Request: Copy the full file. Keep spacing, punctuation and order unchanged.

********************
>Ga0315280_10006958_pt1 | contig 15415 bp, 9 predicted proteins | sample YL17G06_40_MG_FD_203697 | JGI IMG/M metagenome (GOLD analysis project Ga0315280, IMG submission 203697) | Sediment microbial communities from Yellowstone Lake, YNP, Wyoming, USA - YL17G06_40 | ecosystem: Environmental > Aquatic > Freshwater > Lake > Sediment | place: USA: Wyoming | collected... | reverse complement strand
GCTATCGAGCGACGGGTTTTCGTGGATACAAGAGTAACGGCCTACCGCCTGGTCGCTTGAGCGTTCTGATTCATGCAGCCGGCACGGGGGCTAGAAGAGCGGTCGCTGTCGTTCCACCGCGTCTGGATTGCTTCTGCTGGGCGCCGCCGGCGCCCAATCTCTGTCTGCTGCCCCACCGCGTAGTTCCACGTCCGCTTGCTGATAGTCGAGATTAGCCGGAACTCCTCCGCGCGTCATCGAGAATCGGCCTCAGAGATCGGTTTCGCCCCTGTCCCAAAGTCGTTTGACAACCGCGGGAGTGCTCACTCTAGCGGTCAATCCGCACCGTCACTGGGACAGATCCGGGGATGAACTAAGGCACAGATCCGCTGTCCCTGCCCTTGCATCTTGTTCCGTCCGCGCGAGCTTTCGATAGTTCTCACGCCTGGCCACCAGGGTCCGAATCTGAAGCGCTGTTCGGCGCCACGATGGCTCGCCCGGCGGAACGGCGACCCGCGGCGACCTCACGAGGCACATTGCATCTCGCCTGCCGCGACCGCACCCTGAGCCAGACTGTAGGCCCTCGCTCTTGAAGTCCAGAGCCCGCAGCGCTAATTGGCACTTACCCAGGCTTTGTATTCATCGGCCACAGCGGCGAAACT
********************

>Ga0315280_10006958_pt1 | contig 15415 bp, 9 predicted proteins | sample YL17G06_40_MG_FD_203697 | JGI IMG/M metagenome (GOLD analysis project Ga0315280, IMG submission 203697) | Sediment microbial communities from Yellowstone Lake, YNP, Wyoming, USA - YL17G06_40 | ecosystem: Environmental > Aquatic > Freshwater > Lake > Sediment | place: USA: Wyoming | collected... | reverse complement strand
GCTATCGAGCGACGGGTTTTCGTGGATACAAGAGTAACGGCCTACCGCCTGGTCGCTTGAGCGTTCTGATTCATGCAGCCGGCACGGGGGCTAGAAGAGCGGTCGCTGTCGTTCCACCGCGTCTGGATTGCTTCTGCTGGGCGCCGCCGGCGCCCAATCTCTGTCTGCTGCCCCACCGCGTAGTTCCACGTCCGCTTGCTGATAGTCGAGATTAGCCGGAACTCCTCCGCGCGTCATCGAGAATCGGCCTCAGAGATCGGTTTCGCCCCTGTCCCAAAGTCGTTTGACAACCGCGGGAGTGCTCACTCTAGCGGTCAATCCGCACCGTCACTGGGACAGATCCGGGGATGAACTAAGGCACAGATCCGCTGTCCCTGCCCTTGCATCTTGTTCCGTCCGCGCGAGCTTTCGATAGTTCTCACGCCTGGCCACCAGGGTCCGAATCTGAAGCGCTGTTCGGCGCCACGATGGCTCGCCCGGCGGAACGGCGACCCGCGGCGACCTCACGAGGCACATTGCATCTCGCCTGCCGCGACCGCACCCTGAGCCAGACTGTAGGCCCTCGCTCTTGAAGTCCAGAGCCCGCAGCGCTAATTGGCACTTACCCAGGCTTTGTATTCATCGGCCACAGCGGCGAAACT